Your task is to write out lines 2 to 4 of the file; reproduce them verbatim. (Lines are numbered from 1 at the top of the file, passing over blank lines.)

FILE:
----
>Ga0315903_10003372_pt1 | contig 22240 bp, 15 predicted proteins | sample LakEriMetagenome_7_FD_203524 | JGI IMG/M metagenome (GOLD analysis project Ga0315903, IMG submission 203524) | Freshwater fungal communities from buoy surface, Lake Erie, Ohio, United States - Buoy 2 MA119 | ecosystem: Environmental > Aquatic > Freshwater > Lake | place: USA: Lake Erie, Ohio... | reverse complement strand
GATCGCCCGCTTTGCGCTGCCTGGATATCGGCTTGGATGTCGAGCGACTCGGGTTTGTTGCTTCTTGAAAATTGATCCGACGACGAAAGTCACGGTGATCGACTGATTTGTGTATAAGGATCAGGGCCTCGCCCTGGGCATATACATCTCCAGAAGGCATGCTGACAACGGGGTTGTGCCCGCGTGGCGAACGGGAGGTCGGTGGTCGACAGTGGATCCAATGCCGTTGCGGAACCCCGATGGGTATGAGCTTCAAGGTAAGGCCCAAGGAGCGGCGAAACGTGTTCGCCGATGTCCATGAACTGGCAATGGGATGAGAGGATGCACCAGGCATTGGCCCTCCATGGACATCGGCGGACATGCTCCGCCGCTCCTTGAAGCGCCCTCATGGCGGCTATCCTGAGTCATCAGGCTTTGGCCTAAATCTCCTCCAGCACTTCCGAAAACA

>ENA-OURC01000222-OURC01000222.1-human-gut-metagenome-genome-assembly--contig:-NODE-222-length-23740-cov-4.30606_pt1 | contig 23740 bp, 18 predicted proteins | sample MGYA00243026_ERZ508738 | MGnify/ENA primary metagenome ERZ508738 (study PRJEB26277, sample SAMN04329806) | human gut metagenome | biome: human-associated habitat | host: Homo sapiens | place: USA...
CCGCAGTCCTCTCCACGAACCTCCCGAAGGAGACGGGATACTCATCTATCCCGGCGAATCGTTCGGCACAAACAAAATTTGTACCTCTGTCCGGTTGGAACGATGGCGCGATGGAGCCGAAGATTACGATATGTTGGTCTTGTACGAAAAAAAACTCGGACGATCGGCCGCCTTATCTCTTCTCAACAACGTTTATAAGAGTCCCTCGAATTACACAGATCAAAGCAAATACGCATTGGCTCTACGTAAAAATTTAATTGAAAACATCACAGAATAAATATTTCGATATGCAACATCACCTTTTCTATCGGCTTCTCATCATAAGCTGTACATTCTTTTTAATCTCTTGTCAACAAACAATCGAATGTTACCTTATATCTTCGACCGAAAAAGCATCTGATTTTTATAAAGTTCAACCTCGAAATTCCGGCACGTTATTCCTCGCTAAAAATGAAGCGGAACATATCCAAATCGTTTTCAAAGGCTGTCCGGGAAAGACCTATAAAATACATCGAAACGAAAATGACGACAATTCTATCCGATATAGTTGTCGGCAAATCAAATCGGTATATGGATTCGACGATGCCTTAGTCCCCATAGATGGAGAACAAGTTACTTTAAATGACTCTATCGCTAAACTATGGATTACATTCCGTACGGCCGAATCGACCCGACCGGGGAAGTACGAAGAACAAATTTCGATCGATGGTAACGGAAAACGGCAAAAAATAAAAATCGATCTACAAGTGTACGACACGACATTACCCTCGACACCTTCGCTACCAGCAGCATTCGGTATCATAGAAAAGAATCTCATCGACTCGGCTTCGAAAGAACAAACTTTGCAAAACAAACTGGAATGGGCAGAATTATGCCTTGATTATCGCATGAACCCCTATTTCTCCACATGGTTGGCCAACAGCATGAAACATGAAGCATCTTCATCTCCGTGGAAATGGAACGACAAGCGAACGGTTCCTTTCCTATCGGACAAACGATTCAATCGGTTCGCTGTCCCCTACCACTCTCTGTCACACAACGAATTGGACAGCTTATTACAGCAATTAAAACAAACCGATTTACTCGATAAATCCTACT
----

GATCGCCCGCTTTGCGCTGCCTGGATATCGGCTTGGATGTCGAGCGACTCGGGTTTGTTGCTTCTTGAAAATTGATCCGACGACGAAAGTCACGGTGATCGACTGATTTGTGTATAAGGATCAGGGCCTCGCCCTGGGCATATACATCTCCAGAAGGCATGCTGACAACGGGGTTGTGCCCGCGTGGCGAACGGGAGGTCGGTGGTCGACAGTGGATCCAATGCCGTTGCGGAACCCCGATGGGTATGAGCTTCAAGGTAAGGCCCAAGGAGCGGCGAAACGTGTTCGCCGATGTCCATGAACTGGCAATGGGATGAGAGGATGCACCAGGCATTGGCCCTCCATGGACATCGGCGGACATGCTCCGCCGCTCCTTGAAGCGCCCTCATGGCGGCTATCCTGAGTCATCAGGCTTTGGCCTAAATCTCCTCCAGCACTTCCGAAAACA

>ENA-OURC01000222-OURC01000222.1-human-gut-metagenome-genome-assembly--contig:-NODE-222-length-23740-cov-4.30606_pt1 | contig 23740 bp, 18 predicted proteins | sample MGYA00243026_ERZ508738 | MGnify/ENA primary metagenome ERZ508738 (study PRJEB26277, sample SAMN04329806) | human gut metagenome | biome: human-associated habitat | host: Homo sapiens | place: USA...
CCGCAGTCCTCTCCACGAACCTCCCGAAGGAGACGGGATACTCATCTATCCCGGCGAATCGTTCGGCACAAACAAAATTTGTACCTCTGTCCGGTTGGAACGATGGCGCGATGGAGCCGAAGATTACGATATGTTGGTCTTGTACGAAAAAAAACTCGGACGATCGGCCGCCTTATCTCTTCTCAACAACGTTTATAAGAGTCCCTCGAATTACACAGATCAAAGCAAATACGCATTGGCTCTACGTAAAAATTTAATTGAAAACATCACAGAATAAATATTTCGATATGCAACATCACCTTTTCTATCGGCTTCTCATCATAAGCTGTACATTCTTTTTAATCTCTTGTCAACAAACAATCGAATGTTACCTTATATCTTCGACCGAAAAAGCATCTGATTTTTATAAAGTTCAACCTCGAAATTCCGGCACGTTATTCCTCGCTAAAAATGAAGCGGAACATATCCAAATCGTTTTCAAAGGCTGTCCGGGAAAGACCTATAAAATACATCGAAACGAAAATGACGACAATTCTATCCGATATAGTTGTCGGCAAATCAAATCGGTATATGGATTCGACGATGCCTTAGTCCCCATAGATGGAGAACAAGTTACTTTAAATGACTCTATCGCTAAACTATGGATTACATTCCGTACGGCCGAATCGACCCGACCGGGGAAGTACGAAGAACAAATTTCGATCGATGGTAACGGAAAACGGCAAAAAATAAAAATCGATCTACAAGTGTACGACACGACATTACCCTCGACACCTTCGCTACCAGCAGCATTCGGTATCATAGAAAAGAATCTCATCGACTCGGCTTCGAAAGAACAAACTTTGCAAAACAAACTGGAATGGGCAGAATTATGCCTTGATTATCGCATGAACCCCTATTTCTCCACATGGTTGGCCAACAGCATGAAACATGAAGCATCTTCATCTCCGTGGAAATGGAACGACAAGCGAACGGTTCCTTTCCTATCGGACAAACGATTCAATCGGTTCGCTGTCCCCTACCACTCTCTGTCACACAACGAATTGGACAGCTTATTACAGCAATTAAAACAAACCGATTTACTCGATAAATCCTACT